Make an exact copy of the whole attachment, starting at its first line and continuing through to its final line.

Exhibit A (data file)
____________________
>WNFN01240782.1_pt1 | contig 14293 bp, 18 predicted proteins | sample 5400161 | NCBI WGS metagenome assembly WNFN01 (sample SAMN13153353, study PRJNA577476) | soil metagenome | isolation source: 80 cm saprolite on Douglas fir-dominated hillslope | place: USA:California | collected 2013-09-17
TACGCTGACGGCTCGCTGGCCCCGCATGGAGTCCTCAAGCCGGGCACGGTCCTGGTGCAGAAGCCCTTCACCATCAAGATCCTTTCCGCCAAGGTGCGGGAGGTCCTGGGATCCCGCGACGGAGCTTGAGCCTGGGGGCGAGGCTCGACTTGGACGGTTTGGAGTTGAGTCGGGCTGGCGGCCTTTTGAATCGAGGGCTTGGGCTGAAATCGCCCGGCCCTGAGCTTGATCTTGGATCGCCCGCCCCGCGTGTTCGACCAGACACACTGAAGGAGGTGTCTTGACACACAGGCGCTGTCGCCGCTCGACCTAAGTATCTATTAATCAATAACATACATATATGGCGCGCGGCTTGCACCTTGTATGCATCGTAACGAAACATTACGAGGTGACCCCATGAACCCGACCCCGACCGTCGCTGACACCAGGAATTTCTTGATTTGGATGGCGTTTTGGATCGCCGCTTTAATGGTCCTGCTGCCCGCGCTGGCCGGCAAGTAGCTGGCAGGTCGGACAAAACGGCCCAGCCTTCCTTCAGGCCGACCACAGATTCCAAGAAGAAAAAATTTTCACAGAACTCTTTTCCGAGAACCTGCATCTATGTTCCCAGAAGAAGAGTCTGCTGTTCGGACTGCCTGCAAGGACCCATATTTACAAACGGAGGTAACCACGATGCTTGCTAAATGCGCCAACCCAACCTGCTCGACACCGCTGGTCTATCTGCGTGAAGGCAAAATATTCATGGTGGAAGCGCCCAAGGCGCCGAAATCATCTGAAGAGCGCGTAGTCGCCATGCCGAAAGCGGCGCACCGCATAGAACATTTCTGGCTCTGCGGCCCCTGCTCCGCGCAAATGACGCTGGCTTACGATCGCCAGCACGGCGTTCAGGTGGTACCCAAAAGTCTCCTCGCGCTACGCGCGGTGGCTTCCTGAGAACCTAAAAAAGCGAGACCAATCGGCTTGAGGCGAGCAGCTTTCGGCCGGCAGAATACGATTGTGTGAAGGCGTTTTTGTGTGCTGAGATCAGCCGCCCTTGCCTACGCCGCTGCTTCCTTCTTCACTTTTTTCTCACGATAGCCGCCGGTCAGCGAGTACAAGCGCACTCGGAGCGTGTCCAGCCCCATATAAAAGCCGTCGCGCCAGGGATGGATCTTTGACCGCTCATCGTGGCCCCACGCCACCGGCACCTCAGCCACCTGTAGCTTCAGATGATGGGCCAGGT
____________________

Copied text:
>WNFN01240782.1_pt1 | contig 14293 bp, 18 predicted proteins | sample 5400161 | NCBI WGS metagenome assembly WNFN01 (sample SAMN13153353, study PRJNA577476) | soil metagenome | isolation source: 80 cm saprolite on Douglas fir-dominated hillslope | place: USA:California | collected 2013-09-17
TACGCTGACGGCTCGCTGGCCCCGCATGGAGTCCTCAAGCCGGGCACGGTCCTGGTGCAGAAGCCCTTCACCATCAAGATCCTTTCCGCCAAGGTGCGGGAGGTCCTGGGATCCCGCGACGGAGCTTGAGCCTGGGGGCGAGGCTCGACTTGGACGGTTTGGAGTTGAGTCGGGCTGGCGGCCTTTTGAATCGAGGGCTTGGGCTGAAATCGCCCGGCCCTGAGCTTGATCTTGGATCGCCCGCCCCGCGTGTTCGACCAGACACACTGAAGGAGGTGTCTTGACACACAGGCGCTGTCGCCGCTCGACCTAAGTATCTATTAATCAATAACATACATATATGGCGCGCGGCTTGCACCTTGTATGCATCGTAACGAAACATTACGAGGTGACCCCATGAACCCGACCCCGACCGTCGCTGACACCAGGAATTTCTTGATTTGGATGGCGTTTTGGATCGCCGCTTTAATGGTCCTGCTGCCCGCGCTGGCCGGCAAGTAGCTGGCAGGTCGGACAAAACGGCCCAGCCTTCCTTCAGGCCGACCACAGATTCCAAGAAGAAAAAATTTTCACAGAACTCTTTTCCGAGAACCTGCATCTATGTTCCCAGAAGAAGAGTCTGCTGTTCGGACTGCCTGCAAGGACCCATATTTACAAACGGAGGTAACCACGATGCTTGCTAAATGCGCCAACCCAACCTGCTCGACACCGCTGGTCTATCTGCGTGAAGGCAAAATATTCATGGTGGAAGCGCCCAAGGCGCCGAAATCATCTGAAGAGCGCGTAGTCGCCATGCCGAAAGCGGCGCACCGCATAGAACATTTCTGGCTCTGCGGCCCCTGCTCCGCGCAAATGACGCTGGCTTACGATCGCCAGCACGGCGTTCAGGTGGTACCCAAAAGTCTCCTCGCGCTACGCGCGGTGGCTTCCTGAGAACCTAAAAAAGCGAGACCAATCGGCTTGAGGCGAGCAGCTTTCGGCCGGCAGAATACGATTGTGTGAAGGCGTTTTTGTGTGCTGAGATCAGCCGCCCTTGCCTACGCCGCTGCTTCCTTCTTCACTTTTTTCTCACGATAGCCGCCGGTCAGCGAGTACAAGCGCACTCGGAGCGTGTCCAGCCCCATATAAAAGCCGTCGCGCCAGGGATGGATCTTTGACCGCTCATCGTGGCCCCACGCCACCGGCACCTCAGCCACCTGTAGCTTCAGATGATGGGCCAGGT